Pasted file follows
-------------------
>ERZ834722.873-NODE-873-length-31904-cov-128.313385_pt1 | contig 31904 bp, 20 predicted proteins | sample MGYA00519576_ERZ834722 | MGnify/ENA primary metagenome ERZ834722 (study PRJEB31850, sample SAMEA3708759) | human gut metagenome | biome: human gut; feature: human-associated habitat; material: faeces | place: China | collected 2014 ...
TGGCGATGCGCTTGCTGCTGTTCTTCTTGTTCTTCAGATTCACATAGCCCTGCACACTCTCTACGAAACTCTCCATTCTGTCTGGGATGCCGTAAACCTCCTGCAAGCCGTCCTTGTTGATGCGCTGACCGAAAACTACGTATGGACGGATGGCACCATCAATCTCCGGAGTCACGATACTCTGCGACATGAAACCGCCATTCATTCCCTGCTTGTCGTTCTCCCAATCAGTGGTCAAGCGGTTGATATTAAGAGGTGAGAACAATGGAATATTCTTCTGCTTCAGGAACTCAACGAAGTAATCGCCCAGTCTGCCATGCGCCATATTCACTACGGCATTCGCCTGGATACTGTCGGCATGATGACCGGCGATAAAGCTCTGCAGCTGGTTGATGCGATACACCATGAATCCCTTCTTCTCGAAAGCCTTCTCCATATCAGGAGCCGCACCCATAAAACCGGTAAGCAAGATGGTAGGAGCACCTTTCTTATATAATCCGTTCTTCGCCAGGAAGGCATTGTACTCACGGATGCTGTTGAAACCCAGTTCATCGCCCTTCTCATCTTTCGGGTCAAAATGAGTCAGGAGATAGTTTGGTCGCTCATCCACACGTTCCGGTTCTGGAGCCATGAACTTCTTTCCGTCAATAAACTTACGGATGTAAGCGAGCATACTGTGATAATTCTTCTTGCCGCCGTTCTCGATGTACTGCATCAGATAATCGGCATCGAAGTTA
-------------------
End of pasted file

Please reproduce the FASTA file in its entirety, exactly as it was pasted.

>ERZ834722.873-NODE-873-length-31904-cov-128.313385_pt1 | contig 31904 bp, 20 predicted proteins | sample MGYA00519576_ERZ834722 | MGnify/ENA primary metagenome ERZ834722 (study PRJEB31850, sample SAMEA3708759) | human gut metagenome | biome: human gut; feature: human-associated habitat; material: faeces | place: China | collected 2014 ...
TGGCGATGCGCTTGCTGCTGTTCTTCTTGTTCTTCAGATTCACATAGCCCTGCACACTCTCTACGAAACTCTCCATTCTGTCTGGGATGCCGTAAACCTCCTGCAAGCCGTCCTTGTTGATGCGCTGACCGAAAACTACGTATGGACGGATGGCACCATCAATCTCCGGAGTCACGATACTCTGCGACATGAAACCGCCATTCATTCCCTGCTTGTCGTTCTCCCAATCAGTGGTCAAGCGGTTGATATTAAGAGGTGAGAACAATGGAATATTCTTCTGCTTCAGGAACTCAACGAAGTAATCGCCCAGTCTGCCATGCGCCATATTCACTACGGCATTCGCCTGGATACTGTCGGCATGATGACCGGCGATAAAGCTCTGCAGCTGGTTGATGCGATACACCATGAATCCCTTCTTCTCGAAAGCCTTCTCCATATCAGGAGCCGCACCCATAAAACCGGTAAGCAAGATGGTAGGAGCACCTTTCTTATATAATCCGTTCTTCGCCAGGAAGGCATTGTACTCACGGATGCTGTTGAAACCCAGTTCATCGCCCTTCTCATCTTTCGGGTCAAAATGAGTCAGGAGATAGTTTGGTCGCTCATCCACACGTTCCGGTTCTGGAGCCATGAACTTCTTTCCGTCAATAAACTTACGGATGTAAGCGAGCATACTGTGATAATTCTTCTTGCCGCCGTTCTCGATGTACTGCATCAGATAATCGGCATCGAAGTTA